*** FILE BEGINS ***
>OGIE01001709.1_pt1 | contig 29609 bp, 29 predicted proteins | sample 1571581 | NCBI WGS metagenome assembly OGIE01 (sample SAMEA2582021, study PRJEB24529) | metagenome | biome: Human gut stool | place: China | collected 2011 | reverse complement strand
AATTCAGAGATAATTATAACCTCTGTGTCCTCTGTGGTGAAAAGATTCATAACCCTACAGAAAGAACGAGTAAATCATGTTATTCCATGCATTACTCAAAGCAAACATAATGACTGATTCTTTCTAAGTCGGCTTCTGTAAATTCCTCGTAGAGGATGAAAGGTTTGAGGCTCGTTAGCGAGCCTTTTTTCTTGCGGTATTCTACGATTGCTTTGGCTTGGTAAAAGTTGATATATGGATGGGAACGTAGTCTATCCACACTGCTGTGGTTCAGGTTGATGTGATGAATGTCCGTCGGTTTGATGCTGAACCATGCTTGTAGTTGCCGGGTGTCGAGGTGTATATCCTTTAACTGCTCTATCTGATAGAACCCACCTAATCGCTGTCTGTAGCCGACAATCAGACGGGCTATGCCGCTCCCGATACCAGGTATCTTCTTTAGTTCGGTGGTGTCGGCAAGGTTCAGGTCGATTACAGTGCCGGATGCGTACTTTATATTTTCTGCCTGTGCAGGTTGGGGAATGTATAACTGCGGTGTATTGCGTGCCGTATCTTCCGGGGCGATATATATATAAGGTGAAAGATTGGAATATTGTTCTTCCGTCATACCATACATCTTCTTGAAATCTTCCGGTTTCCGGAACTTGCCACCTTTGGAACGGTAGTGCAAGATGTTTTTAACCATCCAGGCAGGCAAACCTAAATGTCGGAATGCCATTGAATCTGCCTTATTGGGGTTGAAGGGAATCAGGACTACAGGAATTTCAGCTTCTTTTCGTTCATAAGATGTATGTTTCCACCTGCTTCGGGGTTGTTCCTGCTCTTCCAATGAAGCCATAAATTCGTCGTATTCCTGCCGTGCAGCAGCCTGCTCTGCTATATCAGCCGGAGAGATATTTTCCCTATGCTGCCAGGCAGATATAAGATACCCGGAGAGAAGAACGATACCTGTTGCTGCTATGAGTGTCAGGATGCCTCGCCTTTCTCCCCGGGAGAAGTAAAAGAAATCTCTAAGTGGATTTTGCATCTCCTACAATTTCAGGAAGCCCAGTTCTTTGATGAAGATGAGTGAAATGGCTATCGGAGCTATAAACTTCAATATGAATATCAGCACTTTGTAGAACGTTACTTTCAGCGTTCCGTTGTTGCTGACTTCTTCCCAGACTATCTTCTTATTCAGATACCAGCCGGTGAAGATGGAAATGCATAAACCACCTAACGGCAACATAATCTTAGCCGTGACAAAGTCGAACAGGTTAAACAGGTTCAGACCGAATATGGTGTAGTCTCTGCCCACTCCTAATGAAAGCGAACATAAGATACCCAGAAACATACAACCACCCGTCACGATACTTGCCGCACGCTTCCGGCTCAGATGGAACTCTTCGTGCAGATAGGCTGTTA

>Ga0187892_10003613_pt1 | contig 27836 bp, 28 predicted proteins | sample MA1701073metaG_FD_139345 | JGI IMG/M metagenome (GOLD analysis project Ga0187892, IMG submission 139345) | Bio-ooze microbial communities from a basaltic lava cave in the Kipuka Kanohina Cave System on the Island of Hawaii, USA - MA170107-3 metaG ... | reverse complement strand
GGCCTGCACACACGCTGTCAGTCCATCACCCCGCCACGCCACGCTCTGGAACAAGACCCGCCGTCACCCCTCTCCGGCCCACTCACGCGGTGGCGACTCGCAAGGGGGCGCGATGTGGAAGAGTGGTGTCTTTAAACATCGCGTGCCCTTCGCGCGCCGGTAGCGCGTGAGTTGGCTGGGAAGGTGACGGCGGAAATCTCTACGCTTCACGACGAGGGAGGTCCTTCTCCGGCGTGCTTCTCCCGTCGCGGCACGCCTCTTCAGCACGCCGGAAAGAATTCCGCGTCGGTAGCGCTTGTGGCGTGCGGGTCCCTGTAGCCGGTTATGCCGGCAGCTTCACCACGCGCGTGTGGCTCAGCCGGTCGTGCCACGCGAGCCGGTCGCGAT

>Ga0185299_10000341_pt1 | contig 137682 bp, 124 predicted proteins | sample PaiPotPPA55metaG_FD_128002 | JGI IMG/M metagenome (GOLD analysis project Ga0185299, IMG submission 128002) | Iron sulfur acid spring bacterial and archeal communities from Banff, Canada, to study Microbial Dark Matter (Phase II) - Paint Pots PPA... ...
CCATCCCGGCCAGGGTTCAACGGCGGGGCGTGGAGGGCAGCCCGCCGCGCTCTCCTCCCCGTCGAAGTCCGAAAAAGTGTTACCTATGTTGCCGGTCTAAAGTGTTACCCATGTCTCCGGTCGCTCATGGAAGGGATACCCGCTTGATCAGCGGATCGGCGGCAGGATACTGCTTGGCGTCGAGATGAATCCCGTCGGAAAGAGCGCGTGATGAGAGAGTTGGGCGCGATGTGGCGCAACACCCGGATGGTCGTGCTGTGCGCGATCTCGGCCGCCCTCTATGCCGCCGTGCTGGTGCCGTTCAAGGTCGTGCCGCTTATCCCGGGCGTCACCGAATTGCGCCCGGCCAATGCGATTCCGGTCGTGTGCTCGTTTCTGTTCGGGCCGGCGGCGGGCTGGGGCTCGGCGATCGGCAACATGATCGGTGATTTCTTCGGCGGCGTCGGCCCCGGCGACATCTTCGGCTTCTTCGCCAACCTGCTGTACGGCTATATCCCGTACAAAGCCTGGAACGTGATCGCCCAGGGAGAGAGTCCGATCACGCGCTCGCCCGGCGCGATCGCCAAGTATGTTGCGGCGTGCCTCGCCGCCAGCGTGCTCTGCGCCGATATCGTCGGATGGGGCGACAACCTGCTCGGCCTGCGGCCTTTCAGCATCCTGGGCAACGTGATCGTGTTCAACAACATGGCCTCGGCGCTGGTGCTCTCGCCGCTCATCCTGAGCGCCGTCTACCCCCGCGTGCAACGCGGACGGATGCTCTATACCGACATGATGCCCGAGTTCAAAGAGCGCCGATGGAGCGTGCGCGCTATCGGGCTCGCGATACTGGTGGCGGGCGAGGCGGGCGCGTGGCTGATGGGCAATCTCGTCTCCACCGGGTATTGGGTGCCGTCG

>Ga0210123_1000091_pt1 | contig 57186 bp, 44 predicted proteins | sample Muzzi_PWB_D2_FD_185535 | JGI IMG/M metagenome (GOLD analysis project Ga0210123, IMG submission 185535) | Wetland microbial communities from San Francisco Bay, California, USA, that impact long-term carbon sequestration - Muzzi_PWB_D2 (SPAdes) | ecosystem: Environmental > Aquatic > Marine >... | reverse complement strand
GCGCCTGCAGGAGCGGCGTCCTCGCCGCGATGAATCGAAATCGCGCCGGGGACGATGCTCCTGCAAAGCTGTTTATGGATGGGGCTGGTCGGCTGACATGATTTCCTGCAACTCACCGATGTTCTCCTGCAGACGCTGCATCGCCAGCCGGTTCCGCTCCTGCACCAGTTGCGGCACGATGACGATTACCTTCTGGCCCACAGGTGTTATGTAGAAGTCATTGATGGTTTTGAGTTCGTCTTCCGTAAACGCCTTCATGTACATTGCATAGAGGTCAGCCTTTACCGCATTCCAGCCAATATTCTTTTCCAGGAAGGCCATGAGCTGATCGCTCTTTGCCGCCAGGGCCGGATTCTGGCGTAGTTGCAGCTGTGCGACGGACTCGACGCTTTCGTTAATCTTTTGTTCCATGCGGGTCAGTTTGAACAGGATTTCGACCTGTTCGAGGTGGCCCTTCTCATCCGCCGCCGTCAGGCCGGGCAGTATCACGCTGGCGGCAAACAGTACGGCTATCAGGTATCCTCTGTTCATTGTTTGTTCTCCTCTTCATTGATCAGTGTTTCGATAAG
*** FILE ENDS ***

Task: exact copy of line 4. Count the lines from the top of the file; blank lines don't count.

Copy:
GGCCTGCACACACGCTGTCAGTCCATCACCCCGCCACGCCACGCTCTGGAACAAGACCCGCCGTCACCCCTCTCCGGCCCACTCACGCGGTGGCGACTCGCAAGGGGGCGCGATGTGGAAGAGTGGTGTCTTTAAACATCGCGTGCCCTTCGCGCGCCGGTAGCGCGTGAGTTGGCTGGGAAGGTGACGGCGGAAATCTCTACGCTTCACGACGAGGGAGGTCCTTCTCCGGCGTGCTTCTCCCGTCGCGGCACGCCTCTTCAGCACGCCGGAAAGAATTCCGCGTCGGTAGCGCTTGTGGCGTGCGGGTCCCTGTAGCCGGTTATGCCGGCAGCTTCACCACGCGCGTGTGGCTCAGCCGGTCGTGCCACGCGAGCCGGTCGCGAT